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By Richard Pagliaro | Tuesday, April 21, 2020

 
Roger Federer, Rafael Nadal

Rafael Nadal and Roger Federer shattered a tennis legend during their Instagram Live chat on Monday.

Photo credit: Roger Federer Foundation

Tennis legends reconvened to put one of tennis’ top legends to rest.

Iconic rivals Rafael Nadal and Roger Federer reunited for an Instagram Live chat—and took turns questioning each other in a conversational rally.

Watch: Roger Talks Rehab With Rafa

Two champions who have made history set the record straight on a vital piece of tennis history.

How did right-handed Rafa come to play tennis left-handed in the first place?

“One thing, by the way, I wanted to ask you because it’s been bothering me it’s that you’re a lefty,” Federer told Nadal. “So that’s been a problem for me. If you are a righty why do you play lefty if you could play righty?”

Tennis Express

The 19-time Grand Slam champion suggested the notion that he’s ambidextrous or chose to play lefty is a myth.

“I cannot play righty—that’s just a legend,” Nadal told Federer. “I can write with the right hand. My basketball skills are with the right hand. All the feelings on the right—but not on a tennis court and not in football. So I’m lefty to play football and to play tennis.”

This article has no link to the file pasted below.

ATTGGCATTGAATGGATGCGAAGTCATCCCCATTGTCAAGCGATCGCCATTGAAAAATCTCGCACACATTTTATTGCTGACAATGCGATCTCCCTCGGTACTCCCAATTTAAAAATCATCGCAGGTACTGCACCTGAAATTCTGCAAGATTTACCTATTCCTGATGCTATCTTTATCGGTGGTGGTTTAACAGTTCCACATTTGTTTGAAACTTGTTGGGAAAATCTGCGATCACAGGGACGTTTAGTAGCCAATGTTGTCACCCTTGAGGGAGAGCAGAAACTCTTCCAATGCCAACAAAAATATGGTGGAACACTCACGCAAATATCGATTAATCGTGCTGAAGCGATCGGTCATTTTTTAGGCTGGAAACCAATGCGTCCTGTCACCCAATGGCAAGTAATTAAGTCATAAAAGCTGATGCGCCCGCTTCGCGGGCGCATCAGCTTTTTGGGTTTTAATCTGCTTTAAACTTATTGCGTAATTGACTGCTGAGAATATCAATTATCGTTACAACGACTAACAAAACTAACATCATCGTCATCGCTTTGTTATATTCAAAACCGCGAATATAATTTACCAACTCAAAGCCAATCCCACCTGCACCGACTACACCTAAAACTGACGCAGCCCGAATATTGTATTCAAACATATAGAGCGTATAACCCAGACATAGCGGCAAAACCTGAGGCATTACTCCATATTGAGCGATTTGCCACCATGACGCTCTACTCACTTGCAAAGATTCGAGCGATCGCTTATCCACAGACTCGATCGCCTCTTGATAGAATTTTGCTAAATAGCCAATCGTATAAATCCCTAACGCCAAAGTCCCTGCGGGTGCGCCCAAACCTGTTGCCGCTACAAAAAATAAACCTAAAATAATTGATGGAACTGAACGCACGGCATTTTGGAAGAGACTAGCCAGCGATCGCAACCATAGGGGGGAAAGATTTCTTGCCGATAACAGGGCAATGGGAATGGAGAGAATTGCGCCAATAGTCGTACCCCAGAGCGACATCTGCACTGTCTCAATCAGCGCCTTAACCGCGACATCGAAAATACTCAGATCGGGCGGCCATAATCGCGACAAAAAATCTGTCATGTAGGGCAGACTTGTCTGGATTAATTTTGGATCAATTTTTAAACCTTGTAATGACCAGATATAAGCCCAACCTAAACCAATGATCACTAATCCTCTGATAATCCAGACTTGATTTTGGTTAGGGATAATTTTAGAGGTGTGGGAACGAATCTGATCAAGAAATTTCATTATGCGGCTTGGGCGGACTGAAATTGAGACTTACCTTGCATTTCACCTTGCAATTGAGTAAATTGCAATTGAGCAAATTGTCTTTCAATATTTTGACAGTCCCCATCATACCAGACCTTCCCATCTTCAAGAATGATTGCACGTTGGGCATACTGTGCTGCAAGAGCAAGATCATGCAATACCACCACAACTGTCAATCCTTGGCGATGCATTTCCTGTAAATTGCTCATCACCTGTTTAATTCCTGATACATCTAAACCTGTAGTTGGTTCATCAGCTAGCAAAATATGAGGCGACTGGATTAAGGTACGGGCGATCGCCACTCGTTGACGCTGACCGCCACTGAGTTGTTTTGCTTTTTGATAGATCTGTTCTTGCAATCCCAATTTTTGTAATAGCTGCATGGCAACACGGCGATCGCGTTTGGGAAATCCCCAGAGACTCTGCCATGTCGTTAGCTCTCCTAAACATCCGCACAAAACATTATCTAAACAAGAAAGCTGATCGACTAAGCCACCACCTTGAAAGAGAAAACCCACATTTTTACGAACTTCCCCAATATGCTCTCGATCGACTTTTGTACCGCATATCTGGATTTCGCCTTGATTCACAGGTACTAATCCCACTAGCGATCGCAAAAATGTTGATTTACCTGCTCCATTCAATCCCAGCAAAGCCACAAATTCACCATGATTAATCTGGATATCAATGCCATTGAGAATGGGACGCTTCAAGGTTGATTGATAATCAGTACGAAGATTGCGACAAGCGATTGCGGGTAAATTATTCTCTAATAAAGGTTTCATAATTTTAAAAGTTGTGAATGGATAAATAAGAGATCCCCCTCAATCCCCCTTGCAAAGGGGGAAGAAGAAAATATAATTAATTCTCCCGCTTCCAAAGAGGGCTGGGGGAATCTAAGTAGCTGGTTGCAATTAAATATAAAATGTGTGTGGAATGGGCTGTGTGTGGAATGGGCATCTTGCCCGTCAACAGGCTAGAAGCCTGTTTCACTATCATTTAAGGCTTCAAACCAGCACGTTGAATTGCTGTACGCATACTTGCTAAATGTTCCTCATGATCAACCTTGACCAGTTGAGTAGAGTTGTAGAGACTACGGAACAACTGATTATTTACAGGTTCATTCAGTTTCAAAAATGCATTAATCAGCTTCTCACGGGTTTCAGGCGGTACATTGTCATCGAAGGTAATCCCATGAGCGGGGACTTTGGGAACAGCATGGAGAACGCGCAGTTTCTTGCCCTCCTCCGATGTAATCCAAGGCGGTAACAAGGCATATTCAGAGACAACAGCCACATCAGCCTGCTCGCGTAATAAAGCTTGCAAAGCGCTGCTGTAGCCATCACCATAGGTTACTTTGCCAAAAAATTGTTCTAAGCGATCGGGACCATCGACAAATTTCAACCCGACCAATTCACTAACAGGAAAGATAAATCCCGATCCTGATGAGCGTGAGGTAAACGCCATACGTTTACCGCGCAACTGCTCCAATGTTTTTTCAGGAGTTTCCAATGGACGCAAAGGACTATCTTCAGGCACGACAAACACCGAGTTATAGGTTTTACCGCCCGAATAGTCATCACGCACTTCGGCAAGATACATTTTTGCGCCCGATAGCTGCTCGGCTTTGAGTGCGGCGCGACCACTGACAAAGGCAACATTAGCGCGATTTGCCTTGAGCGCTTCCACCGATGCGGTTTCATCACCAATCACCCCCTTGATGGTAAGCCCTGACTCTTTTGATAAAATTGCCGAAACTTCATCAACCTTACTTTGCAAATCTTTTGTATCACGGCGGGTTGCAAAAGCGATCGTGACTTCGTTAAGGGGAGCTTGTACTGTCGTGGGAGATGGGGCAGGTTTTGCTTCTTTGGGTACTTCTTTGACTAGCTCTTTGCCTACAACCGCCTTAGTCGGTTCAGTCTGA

The 38-year-old Federer revealed in his youth he briefly played with two hands off both wings because he wasn't strong enough to swing father Robbie Federer's racquet at a young age before adopting his trademark one-handed backhand.

 As a young junior, Nadal played with two hands off both wings like Hall of Famer Monica Seles—and briefly served both right-handed and left-handed reminiscent of Dual Hand Luke Jensen.

“For me, the same [as you]: I started with two hands, backhands and forehands,” Nadal told Federer. “So probably because I was hitting two backhands, people didn’t know if I am lefty or righty. But I have always been lefty to play tennis.”

Toni Nadal, Rafael Nadal’s uncle and original coach, saw his nephew favoring his left side when he hit a stinging shot—and noticed his left leg was his strong side in soccer.

Those observations led Uncle Toni to incorrectly conclude the young Rafa was left-handed.



When the king of clay was a 10-year-old junior, Toni Nadal pressed a simple point that profoundly changed the course of tennis history.

"The only thing I did was when [Rafa] was 10 years old I said: How many top players do you know play with two hands? No one. You will not be the first,” Toni Nadal recalled telling the young Rafa. “You have to play with one hand. So in this moment, he hit the forehand with left hand."

And tennis has never been the same.


 

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